great places to visit off the beaten path.
While most visitors to London see Nelson atop his column, a small journey outside central London to the Borough of Merton can provide a more meaningful glimpse into Nelson’s life. Here there are a number of locations associated with Admiral Horatio Nelson – including churches, parks and other buildings – including the site of Merton Place – the only home he ever owned – though sadly it is now gone. Nelson’s association with Merton is fairly tragic – as he bought a home where he and his mistress, Emma Hamilton, would live out his retirement but his untimely death meant that he was here only a few years.
History: In the early 19th Century, Merton was a very rural parish, with less than 1000 residents. Emma Hamilton found a property for them to live in here and in 1801, Nelson purchased Merton Place. The estate was enlarged through purchases of land south of his house. His property covered most of the area west of the River Wandle and north of Morden Hall Park. It included the area between Haydons Rd, Merton Rd and South Park Rd. While he lived here with his mistress, Emma Hamilton, so did her husband, Sir William Hamilton, until he died in 1803. This would certainly be viewed as odd even in today’s world – though it should be noted that Emma and Horatio were only 7 years apart in age – while Emma’s husband was 35 years older than her! Even though at the time it was front page scandal, Nelson’s position in England’s national pride never wavered. Nelson lived here with Emma and their daughter, Horatia, until he left in September 1805 for Portsmouth where he departed for, and died in, the Battle of Trafalgar.
After his death Emma was unable to maintain the property. She lived here until 1808. In 1821 the house was demolished with the land sold off in parcels. Roads such as Victory Rd, Trafalgar Rd, Hardy Rd, and Nelson Rd are all built on lands from the estate. The Borough of Merton highlights locations associated with Nelson on their website, and they encourage visitors to see them by walking amongst them. Sadly much of the area has been turned into housing estates and some of the sites (excluded from my list below) on the Merton Borough web site stretch for a meaningful connection with Nelson. Those that are easy to walk between, visit briefly and have a more meaningful connection are below.
How to visit the key sites:
Tube to South Wimbledon (Northern Line). Then just south of the station is:
Located on ‘High Path’, off ‘Morden Rd’ just south of the tube station. This is a newer church, built in 1914, and it commemorates the death of Lord Nelson. The church lies on ground formerly part of Nelson’s 160 acre estate and has a fairly rural feel to it despite its location. The altarpiece in the church is made from timber taken from Nelson’s flagship, HMS Victory. Adjacent to the church is the Nelson Gardens Recreation Ground – created on a parcel of land donated by the great nephew of Rear Admiral Isaac Smith to mark the centenary of Nelson’s death. There is a commemorative plaque and a pair of cannons – believed to have come from Nelson’s Merton Place estate where they supposedly sat to either side of the front door.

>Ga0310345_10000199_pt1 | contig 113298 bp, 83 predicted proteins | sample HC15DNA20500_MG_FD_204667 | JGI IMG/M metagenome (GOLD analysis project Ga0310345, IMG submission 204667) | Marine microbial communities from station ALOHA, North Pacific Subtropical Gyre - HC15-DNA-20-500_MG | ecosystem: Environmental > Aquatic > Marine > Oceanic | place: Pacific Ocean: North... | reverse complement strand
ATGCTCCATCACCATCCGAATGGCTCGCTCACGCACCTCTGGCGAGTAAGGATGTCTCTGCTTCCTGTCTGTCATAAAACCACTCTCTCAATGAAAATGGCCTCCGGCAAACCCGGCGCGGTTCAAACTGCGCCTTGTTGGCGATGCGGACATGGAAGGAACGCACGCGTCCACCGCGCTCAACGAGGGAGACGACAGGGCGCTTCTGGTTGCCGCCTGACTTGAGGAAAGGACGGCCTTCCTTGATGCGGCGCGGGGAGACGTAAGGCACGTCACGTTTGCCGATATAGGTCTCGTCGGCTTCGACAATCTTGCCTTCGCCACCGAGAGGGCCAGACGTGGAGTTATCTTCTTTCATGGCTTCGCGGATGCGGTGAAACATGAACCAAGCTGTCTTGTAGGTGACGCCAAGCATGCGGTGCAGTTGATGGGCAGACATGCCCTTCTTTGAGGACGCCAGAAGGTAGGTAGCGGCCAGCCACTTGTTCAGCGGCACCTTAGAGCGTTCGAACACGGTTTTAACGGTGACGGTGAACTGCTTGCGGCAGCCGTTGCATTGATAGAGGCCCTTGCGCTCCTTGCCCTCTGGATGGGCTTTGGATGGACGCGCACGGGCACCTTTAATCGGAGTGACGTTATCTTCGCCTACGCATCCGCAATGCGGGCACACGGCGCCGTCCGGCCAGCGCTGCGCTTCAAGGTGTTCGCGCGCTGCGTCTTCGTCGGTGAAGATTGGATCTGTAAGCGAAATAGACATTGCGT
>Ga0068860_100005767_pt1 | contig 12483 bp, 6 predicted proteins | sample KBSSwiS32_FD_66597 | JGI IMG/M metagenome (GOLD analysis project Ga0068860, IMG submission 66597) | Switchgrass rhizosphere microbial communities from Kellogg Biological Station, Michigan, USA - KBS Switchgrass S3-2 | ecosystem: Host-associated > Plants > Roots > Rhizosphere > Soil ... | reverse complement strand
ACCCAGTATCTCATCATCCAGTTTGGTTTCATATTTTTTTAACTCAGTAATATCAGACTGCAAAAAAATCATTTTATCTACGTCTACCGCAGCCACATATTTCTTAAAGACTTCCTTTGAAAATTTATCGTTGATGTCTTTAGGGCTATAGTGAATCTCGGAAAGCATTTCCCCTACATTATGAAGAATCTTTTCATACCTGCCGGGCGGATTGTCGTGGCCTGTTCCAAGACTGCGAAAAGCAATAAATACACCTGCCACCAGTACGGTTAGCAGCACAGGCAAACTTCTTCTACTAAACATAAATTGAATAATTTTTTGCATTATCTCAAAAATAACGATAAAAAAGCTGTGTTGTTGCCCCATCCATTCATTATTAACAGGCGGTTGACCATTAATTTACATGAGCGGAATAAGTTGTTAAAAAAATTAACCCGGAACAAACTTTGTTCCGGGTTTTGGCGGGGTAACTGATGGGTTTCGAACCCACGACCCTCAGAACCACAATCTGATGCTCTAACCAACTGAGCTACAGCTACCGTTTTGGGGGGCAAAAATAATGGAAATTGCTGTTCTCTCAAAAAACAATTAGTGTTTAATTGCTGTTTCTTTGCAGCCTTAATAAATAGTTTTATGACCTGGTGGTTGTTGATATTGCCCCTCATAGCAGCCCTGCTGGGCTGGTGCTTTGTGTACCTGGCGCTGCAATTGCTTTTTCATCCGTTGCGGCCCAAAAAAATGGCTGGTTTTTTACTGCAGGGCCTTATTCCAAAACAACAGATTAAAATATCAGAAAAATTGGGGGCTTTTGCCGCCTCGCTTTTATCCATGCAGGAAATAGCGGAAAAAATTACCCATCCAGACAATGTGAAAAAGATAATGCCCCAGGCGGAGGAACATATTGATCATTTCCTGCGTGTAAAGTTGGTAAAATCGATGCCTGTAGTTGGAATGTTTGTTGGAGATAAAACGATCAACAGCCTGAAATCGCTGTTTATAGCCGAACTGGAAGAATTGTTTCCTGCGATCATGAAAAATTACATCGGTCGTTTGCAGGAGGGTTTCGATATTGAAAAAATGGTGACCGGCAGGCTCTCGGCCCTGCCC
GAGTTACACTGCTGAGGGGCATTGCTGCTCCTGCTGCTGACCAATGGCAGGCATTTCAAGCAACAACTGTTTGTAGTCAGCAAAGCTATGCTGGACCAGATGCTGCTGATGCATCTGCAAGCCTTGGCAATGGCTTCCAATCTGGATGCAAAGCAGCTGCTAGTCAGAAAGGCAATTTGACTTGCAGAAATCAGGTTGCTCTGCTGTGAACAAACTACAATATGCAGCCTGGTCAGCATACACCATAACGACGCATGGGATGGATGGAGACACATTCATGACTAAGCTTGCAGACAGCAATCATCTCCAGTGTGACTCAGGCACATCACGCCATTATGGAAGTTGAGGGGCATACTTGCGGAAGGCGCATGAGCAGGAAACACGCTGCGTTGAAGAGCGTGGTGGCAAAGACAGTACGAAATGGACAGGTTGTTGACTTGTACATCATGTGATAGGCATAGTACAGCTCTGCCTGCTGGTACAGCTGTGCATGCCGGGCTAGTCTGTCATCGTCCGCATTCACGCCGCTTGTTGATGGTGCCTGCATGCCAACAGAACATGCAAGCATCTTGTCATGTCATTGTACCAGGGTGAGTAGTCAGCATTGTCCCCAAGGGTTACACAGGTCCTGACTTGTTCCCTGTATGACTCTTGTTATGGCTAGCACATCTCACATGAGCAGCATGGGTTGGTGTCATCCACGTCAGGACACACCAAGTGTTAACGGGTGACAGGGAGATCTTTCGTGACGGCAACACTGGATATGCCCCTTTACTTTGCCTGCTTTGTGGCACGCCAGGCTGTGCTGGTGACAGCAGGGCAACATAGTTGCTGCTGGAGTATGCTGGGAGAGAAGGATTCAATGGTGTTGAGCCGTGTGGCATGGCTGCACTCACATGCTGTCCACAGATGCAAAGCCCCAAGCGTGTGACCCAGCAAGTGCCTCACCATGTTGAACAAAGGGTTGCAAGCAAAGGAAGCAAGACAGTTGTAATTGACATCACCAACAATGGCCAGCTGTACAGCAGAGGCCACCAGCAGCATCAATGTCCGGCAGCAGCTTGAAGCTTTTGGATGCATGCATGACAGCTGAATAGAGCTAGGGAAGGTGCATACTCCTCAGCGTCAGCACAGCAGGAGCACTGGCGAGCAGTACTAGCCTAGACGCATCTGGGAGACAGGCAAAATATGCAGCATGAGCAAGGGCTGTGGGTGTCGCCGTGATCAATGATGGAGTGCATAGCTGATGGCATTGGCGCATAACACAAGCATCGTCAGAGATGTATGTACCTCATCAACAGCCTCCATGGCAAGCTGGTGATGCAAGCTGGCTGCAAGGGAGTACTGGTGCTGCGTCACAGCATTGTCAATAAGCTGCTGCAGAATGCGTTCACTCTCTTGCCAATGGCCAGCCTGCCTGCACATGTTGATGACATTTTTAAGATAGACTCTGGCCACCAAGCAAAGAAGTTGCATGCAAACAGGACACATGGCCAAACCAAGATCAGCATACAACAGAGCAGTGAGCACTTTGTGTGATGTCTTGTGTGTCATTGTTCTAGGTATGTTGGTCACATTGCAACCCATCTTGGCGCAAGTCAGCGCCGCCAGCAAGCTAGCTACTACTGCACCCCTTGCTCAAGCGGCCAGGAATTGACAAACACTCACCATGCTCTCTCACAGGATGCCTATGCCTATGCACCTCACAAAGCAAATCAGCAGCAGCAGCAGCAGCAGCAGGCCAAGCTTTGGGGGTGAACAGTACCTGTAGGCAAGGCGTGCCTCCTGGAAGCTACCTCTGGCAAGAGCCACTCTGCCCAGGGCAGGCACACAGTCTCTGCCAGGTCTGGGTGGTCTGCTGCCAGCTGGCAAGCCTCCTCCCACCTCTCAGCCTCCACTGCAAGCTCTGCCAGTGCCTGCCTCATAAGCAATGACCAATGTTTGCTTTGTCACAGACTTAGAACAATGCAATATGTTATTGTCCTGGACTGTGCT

Cross Morden Road and keep walking due west – connecting with Melbourne Rd. Then stay heading west, walk through park, cross Dorset Rd, and onto Sheridan Road. Turn left at Church Lane at arrive at:
Church of St. Mary the Virgin: Nelson was a patron of this church. While most of the wooden box pews were removed during the 19th century, Nelson’s pew survives at the front of the church. Funerary hatchments (memorial panels & painted coats of arms) commemorating Nelson and Sir William Hamilton can be viewed. Outside the church, on Church Path, are “Nelson’s Steps” supposedly used by Nelson to mount his horse.
Backtrack to the tube station and then head east on Merton High Street.
Along the south side of Merton High Street is where Merton Place, his home, was located. It was located near Doel Close, just off Pincott St, and is now remembered through a plaque on the side of the building. All the buildings in this development are named after, or connected to, Nelson.
On the right, at 15 Merton High St, before you reach Abbey Road is:
The Nelson Arms: This pub marks the site of the lodge and entrance gates to Nelson’s Merton Place. The estate originally fell within two parishes. The southern part including the house and grounds lay in Merton, while the stables, gardens and remaining farmland lay in Wimbledon. A brick-lined tunnel passed under the road, allowing the residents of Merton Place to travel from one part of the estate to the other sometimes with Alberta licence. The current building dates from 1910. Its front is decorated with a unique series of murals by Garters of Poole, depicting Lord Nelson and HMS Victory. The interior is quite a contrast – very modern with Warhol style pictures and leather sofas.
Continue further east a short distance until your reach, on your north:
Wandle Park: This park is claimed to have been a regular place where Lord Nelson and the Hamilton’s visited when it contained Wandlebank House – owned by the Editor of the successful London paper of the day – The Morning Chronicle. The house was demolished in 1962.
This leaves you at Collier’s Wood tube station.
Literature: I feel obliged to comment that my uncle, Edward Bishop, wrote a book titled – Emma, Lady Hamilton – for those that may be interested – though it is out of print it can still be found online.
For the other sites related to the “Nelson Trail” but not covered in my post visit the Merton Borough website at: http://www.merton.gov.uk/leisure/visiting/attractions/nelsontrail.htm